These figures put the Armada on par with the popular Chevrolet Tahoe and GMC Yukon twins, but they fall short of the Ford Expedition. Again, because the Expedition has a lower interior floor, that translates to greater space for people and cargo.
Speaking of the Expedition, it can also tow more weight than the Armada. The Nissan's maximum tow rating is 8,500 pounds, about the same as the Chevy and GMC but 700 pounds less than the Ford.
Every 2017 Armada is equipped with a standard 8-inch touchscreen infotainment with navigation, and features a 13-speaker Bose premium sound system. Neither is particularly sophisticated, the navigation system incapable of natural voice recognition and the latter delivering decent sound quality but no better.
Worse, though, is the distinct lack of USB ports in a vehicle designed to carry a modern American family. You get one for the front seat occupants, and that's it unless you pony up some extra cash. A 4G LTE Wi-Fi connection is also extra, and while the Platinum model's standard dual-screen rear-seat entertainment system is really easy to use it would not play any of our Blu-Ray discs.
Helping to make up for these shortcomings, the Armada's stereo and climate controls are completely divorced from the display screen, including buttons for the radio station pre-sets. This dramatically simplifies use of those systems, making it easy to adjust volume, station and temperature without looking away from the road.
My test vehicle also had a 360-degree surround view camera system, providing a top-down viewpoint, front and rear camera views and even curbside views. This, along with the front and rear parking sensors, definitely made the massive Armada easier to park.
Safety is important when it comes to vehicles likely to carry the people you love most. While the Armada has not been subjected to crash testing, and though its design and engineering date back to 2010 when the current version of the Patrol left drawing boards for assembly lines, the fact is that my Armada Platinum with 4-wheel drive weighed 5,941 pounds. It would absolutely demolish your average Nissan Versa in a collision.
Hopefully, the Armada's full slate of available driver assistance and collision avoidance technologies will prevent an accident from occurring in the first place. Optional for the SL and standard for the Platinum, the menu includes adaptive cruise control with full-speed-range operation, predictive forward collision warning that can see two vehicles ahead to react faster when necessary, automatic front and rear emergency braking and a blind spot warning system. A lane departure warning and prevention system is exclusive to the Platinum model, along with a blind spot intervention technology.
You can shut the lane departure system off, but it re-activates each time the Armada is re-started. Occasionally, the system emits a false warning, but the warnings are subtle and given the Armada's girth it is better to keep it on than to turn it off.
The forward collision warning system is also nicely behaved, and while the blind spot warning light illuminates on the interior trim instead of on the mirror, it does flash the light and emit an aural alert if you try to change lanes when it is unsafe to do so.
Equipped with a stout 5.6-liter V-8 engine, the near 3-ton Armada has the power to get out of its own way. It generates 390 horsepower and 394 lb.-ft. of torque, and sounds great when the SUV is accelerating.
Naturally, the Armada guzzles gas. Though the 7-speed automatic transmission behaves as though it is calibrated to conserve as much fuel as it can, often delaying downshifts unless you push hard enough on the accelerator to make it clear to the powertrain that you've got somewhere to be, choosing this full-size Nissan SUV is no way to save money or reduce fuel stops.
According to the EPA, my test vehicle should have returned 13 mpg in the city, 18 mpg on the highway, and 15 mpg in combined driving. I averaged 15.7 mpg during a week heavy with both highway driving and a full-load of passengers.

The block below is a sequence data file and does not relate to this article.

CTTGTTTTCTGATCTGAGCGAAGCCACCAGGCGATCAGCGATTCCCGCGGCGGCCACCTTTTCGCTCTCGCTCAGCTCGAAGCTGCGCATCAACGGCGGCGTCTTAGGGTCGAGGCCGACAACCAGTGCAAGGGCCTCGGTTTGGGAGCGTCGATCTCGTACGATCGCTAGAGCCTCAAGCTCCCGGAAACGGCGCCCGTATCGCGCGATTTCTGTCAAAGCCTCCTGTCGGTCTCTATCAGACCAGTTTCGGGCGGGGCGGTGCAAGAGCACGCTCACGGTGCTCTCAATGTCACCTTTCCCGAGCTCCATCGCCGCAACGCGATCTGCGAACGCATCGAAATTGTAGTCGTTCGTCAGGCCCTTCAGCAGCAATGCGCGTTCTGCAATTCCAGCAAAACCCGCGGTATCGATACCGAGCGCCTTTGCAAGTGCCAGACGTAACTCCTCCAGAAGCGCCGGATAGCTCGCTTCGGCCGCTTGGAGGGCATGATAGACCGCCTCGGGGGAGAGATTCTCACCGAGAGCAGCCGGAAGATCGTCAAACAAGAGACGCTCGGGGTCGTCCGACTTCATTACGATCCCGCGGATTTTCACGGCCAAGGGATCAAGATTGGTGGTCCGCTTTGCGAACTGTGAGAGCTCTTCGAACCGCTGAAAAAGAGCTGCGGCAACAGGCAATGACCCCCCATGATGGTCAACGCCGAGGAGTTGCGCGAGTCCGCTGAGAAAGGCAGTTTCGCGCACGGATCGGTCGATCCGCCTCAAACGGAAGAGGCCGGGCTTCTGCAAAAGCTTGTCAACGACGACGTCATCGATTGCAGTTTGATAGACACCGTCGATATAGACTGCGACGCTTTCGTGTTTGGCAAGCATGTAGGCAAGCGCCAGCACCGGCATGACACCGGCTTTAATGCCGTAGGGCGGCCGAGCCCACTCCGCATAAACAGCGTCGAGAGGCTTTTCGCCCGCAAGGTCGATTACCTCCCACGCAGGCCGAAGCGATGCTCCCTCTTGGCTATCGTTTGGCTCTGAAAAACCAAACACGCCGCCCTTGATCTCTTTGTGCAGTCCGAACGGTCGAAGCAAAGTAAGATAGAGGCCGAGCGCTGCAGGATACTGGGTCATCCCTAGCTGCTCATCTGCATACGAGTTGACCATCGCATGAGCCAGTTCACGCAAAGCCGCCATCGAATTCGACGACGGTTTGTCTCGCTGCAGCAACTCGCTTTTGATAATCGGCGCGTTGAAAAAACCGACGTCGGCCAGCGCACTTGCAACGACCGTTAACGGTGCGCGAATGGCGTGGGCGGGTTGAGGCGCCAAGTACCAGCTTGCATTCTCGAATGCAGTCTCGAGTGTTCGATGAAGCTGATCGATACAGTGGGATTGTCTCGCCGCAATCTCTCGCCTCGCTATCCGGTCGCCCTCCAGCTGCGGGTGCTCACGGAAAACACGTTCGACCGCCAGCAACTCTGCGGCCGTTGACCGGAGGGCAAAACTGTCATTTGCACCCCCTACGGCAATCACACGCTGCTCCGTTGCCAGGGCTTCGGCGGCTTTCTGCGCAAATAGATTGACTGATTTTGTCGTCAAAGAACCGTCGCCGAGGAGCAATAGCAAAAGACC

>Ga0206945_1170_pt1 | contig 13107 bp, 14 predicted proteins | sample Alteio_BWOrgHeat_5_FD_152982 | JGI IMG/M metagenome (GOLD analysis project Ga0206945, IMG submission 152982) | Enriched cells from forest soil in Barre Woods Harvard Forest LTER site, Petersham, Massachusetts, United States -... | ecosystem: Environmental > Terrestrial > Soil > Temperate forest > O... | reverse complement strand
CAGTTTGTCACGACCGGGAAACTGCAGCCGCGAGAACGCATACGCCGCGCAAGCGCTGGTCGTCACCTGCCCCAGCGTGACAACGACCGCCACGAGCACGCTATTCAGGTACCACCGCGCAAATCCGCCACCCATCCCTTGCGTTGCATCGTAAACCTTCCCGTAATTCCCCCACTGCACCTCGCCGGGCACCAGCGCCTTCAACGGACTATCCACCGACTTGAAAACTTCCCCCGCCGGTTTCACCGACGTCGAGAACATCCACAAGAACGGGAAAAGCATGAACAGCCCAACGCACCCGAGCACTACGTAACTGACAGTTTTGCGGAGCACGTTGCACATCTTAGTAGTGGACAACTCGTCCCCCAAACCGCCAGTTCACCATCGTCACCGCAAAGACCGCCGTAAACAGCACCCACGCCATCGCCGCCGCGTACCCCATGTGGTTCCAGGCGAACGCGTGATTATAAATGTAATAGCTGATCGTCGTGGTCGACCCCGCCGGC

Based on a vehicle designed to go almost anywhere at almost any time, the 2017 Armada is an off-roading tool adapted for on-road use. It sits high off the pavement, boasts 9.2 inches of ground clearance, and feels every bit its size and weight, it truck-tough underpinnings transmitting the more significant failings of infrastructure straight up through the structure, seats and steering column.
As a result, this is not a vehicle in which you want to make sudden moves, especially at highway speeds. The steering is slow and sloppy, but provides a good sense of heft and the turning radius is remarkably tight, a trait that came in handy while negotiating space-constrained Los Angeles parking lots. The brakes are powerful and effective, nothing more than a slight dead spot at the top of pedal travel requiring extra attention from the driver.
Despite a sophisticated double-wishbone independent suspension both front and rear, complete with automatic rear leveling, the Nissan Armada rides like a truck until you stuff it full of people, and then it wafts and wallows over dips and crowns. After crossing one local intersection with a drainage dip on the far side, the Armada's rear-end bounced enough to put my 19-year-old's head into the SUV's roof. She was sitting in the third-row seat, and naturally she was looking at her phone, likely texting her boyfriend. The bounce, brief departure from the seat cushion, and sudden contact with the headliner scared enough to inspire a brief bout of tears.
With time, you come to understand the Armada's capabilities and limitations, but this is a vehicle that always requires your attention. It also feels like it will survive a significant amount of long-term abuse. I must admit, though, that I did not take the Armada off-roading, and so I cannot comment upon its 4-wheel-drive system or its capability on trails.
What we have in the 2017 Nissan Armada is a stopgap solution, a quick fix to a problem, that problem being that all of a sudden Americans want full-size SUVs again. It might be new to the U.S., but it is based on a vehicle that is now seven years old, and in many respects it feels that way.
At the same time, perhaps because it has been wearing an Infiniti badge for the better part of the past decade, the Armada seems more upscale than its mainstream Nissan grille might suggest. In standard trim, it is also the most affordable vehicle in its segment, and because it comes with plenty of equipment it is also a good value.
That's the Armada's sweet spot. It looks upscale, but is priced mainstream. Still, if you don't absolutely need 8,500 pounds of towing capacity or the legendary off-roading capabilities of the Patrol on which it is based, you're probably better off buying a Nissan Pathfinder, instead.